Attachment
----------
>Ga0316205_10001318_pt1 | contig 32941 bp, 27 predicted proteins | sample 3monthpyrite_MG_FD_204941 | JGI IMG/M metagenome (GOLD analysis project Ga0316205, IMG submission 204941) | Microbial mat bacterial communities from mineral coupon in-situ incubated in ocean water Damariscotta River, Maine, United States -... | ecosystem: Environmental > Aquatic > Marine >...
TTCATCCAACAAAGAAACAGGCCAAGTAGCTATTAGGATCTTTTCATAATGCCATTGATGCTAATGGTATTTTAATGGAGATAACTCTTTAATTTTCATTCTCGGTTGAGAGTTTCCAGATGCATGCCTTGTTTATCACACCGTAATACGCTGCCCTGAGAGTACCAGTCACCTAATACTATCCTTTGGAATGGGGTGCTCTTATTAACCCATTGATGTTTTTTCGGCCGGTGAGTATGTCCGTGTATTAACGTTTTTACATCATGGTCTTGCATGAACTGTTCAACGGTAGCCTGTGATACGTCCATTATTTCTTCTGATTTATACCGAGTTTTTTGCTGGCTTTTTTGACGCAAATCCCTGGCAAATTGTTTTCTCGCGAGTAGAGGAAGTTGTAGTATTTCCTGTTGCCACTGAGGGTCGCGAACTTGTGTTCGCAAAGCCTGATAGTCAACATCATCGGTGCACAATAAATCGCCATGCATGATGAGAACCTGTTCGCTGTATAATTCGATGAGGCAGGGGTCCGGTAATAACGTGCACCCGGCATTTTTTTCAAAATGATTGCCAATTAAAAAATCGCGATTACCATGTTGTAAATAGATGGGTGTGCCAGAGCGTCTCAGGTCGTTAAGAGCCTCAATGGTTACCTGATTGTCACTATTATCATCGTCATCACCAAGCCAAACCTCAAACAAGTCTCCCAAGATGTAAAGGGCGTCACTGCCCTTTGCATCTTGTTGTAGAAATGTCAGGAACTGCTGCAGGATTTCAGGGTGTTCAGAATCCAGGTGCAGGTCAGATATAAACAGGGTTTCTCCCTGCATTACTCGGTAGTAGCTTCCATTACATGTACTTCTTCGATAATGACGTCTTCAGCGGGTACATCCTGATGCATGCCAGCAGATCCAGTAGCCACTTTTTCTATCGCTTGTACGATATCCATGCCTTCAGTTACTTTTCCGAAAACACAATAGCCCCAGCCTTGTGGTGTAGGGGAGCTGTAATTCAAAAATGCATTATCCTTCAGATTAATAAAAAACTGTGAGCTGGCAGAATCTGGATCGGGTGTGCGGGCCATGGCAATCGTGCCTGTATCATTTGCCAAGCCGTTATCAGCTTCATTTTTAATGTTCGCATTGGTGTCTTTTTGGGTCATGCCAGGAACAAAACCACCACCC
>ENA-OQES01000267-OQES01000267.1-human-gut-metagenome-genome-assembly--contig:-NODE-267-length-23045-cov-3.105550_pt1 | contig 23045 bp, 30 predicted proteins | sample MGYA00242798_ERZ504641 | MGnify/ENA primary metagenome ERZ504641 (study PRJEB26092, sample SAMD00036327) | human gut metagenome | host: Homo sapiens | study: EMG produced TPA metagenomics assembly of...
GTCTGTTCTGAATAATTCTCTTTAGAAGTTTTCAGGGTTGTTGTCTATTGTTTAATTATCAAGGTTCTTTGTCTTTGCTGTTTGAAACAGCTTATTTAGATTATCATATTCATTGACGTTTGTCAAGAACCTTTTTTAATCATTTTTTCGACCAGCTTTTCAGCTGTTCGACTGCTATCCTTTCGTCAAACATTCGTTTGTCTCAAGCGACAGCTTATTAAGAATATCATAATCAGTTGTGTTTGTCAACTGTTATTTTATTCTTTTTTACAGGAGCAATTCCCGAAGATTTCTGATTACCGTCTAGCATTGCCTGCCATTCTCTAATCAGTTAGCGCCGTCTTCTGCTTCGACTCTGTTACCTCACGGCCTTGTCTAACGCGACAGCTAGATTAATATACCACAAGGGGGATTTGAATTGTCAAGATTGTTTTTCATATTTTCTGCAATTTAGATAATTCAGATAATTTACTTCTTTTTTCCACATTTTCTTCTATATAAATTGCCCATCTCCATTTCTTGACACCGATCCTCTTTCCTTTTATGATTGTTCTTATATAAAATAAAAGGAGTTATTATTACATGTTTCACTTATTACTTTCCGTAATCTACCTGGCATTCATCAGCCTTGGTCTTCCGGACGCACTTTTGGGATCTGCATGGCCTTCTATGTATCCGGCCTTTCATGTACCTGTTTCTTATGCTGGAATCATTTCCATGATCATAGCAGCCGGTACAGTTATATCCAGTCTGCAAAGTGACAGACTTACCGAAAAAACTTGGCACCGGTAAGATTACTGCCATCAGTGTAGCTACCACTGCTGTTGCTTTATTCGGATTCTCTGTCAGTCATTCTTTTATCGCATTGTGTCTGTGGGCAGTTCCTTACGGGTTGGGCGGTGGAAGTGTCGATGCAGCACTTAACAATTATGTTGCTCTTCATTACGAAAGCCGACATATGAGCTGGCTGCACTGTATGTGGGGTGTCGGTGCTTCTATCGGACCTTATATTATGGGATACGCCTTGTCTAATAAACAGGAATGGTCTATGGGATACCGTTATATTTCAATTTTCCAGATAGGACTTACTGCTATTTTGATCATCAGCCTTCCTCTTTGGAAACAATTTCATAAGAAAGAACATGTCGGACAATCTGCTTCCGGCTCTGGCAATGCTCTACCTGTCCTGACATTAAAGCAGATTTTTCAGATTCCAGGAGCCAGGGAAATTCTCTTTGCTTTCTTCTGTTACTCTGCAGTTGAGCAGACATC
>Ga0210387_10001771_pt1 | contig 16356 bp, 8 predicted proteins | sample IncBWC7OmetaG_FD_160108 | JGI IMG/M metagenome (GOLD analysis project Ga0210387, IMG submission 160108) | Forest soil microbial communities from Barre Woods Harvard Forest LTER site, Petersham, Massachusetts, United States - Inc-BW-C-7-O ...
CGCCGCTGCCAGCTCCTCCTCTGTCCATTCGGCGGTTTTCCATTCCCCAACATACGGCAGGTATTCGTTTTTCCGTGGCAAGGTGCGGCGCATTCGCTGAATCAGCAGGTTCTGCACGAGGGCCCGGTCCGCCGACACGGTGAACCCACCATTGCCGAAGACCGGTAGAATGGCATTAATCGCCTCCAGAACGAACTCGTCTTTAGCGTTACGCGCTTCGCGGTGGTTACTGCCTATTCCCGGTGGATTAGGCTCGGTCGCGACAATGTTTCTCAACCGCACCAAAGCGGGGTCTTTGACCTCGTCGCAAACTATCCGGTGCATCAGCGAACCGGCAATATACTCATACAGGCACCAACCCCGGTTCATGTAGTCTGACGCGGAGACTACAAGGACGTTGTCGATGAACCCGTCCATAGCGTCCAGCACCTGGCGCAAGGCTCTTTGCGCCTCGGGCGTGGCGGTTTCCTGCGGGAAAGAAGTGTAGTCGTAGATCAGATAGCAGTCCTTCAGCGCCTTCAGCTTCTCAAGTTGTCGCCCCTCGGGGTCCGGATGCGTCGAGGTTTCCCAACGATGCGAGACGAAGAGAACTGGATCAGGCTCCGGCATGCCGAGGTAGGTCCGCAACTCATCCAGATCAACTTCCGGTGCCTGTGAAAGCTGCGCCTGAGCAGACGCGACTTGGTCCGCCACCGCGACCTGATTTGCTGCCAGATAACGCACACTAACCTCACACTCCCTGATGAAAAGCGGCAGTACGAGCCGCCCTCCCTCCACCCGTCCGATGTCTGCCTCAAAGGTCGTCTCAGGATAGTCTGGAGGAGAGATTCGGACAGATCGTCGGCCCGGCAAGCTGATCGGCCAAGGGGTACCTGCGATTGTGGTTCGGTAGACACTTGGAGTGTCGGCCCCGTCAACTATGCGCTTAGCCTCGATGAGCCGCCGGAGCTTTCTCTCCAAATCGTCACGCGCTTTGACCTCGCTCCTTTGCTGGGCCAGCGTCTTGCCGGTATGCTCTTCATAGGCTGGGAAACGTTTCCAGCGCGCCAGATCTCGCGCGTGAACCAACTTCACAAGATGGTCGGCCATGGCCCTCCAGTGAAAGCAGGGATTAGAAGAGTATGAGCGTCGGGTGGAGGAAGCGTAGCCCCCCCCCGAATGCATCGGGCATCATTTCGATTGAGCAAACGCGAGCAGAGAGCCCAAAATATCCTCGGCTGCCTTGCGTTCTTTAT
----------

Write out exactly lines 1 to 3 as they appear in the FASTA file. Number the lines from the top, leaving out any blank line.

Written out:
>Ga0316205_10001318_pt1 | contig 32941 bp, 27 predicted proteins | sample 3monthpyrite_MG_FD_204941 | JGI IMG/M metagenome (GOLD analysis project Ga0316205, IMG submission 204941) | Microbial mat bacterial communities from mineral coupon in-situ incubated in ocean water Damariscotta River, Maine, United States -... | ecosystem: Environmental > Aquatic > Marine >...
TTCATCCAACAAAGAAACAGGCCAAGTAGCTATTAGGATCTTTTCATAATGCCATTGATGCTAATGGTATTTTAATGGAGATAACTCTTTAATTTTCATTCTCGGTTGAGAGTTTCCAGATGCATGCCTTGTTTATCACACCGTAATACGCTGCCCTGAGAGTACCAGTCACCTAATACTATCCTTTGGAATGGGGTGCTCTTATTAACCCATTGATGTTTTTTCGGCCGGTGAGTATGTCCGTGTATTAACGTTTTTACATCATGGTCTTGCATGAACTGTTCAACGGTAGCCTGTGATACGTCCATTATTTCTTCTGATTTATACCGAGTTTTTTGCTGGCTTTTTTGACGCAAATCCCTGGCAAATTGTTTTCTCGCGAGTAGAGGAAGTTGTAGTATTTCCTGTTGCCACTGAGGGTCGCGAACTTGTGTTCGCAAAGCCTGATAGTCAACATCATCGGTGCACAATAAATCGCCATGCATGATGAGAACCTGTTCGCTGTATAATTCGATGAGGCAGGGGTCCGGTAATAACGTGCACCCGGCATTTTTTTCAAAATGATTGCCAATTAAAAAATCGCGATTACCATGTTGTAAATAGATGGGTGTGCCAGAGCGTCTCAGGTCGTTAAGAGCCTCAATGGTTACCTGATTGTCACTATTATCATCGTCATCACCAAGCCAAACCTCAAACAAGTCTCCCAAGATGTAAAGGGCGTCACTGCCCTTTGCATCTTGTTGTAGAAATGTCAGGAACTGCTGCAGGATTTCAGGGTGTTCAGAATCCAGGTGCAGGTCAGATATAAACAGGGTTTCTCCCTGCATTACTCGGTAGTAGCTTCCATTACATGTACTTCTTCGATAATGACGTCTTCAGCGGGTACATCCTGATGCATGCCAGCAGATCCAGTAGCCACTTTTTCTATCGCTTGTACGATATCCATGCCTTCAGTTACTTTTCCGAAAACACAATAGCCCCAGCCTTGTGGTGTAGGGGAGCTGTAATTCAAAAATGCATTATCCTTCAGATTAATAAAAAACTGTGAGCTGGCAGAATCTGGATCGGGTGTGCGGGCCATGGCAATCGTGCCTGTATCATTTGCCAAGCCGTTATCAGCTTCATTTTTAATGTTCGCATTGGTGTCTTTTTGGGTCATGCCAGGAACAAAACCACCACCC
>ENA-OQES01000267-OQES01000267.1-human-gut-metagenome-genome-assembly--contig:-NODE-267-length-23045-cov-3.105550_pt1 | contig 23045 bp, 30 predicted proteins | sample MGYA00242798_ERZ504641 | MGnify/ENA primary metagenome ERZ504641 (study PRJEB26092, sample SAMD00036327) | human gut metagenome | host: Homo sapiens | study: EMG produced TPA metagenomics assembly of...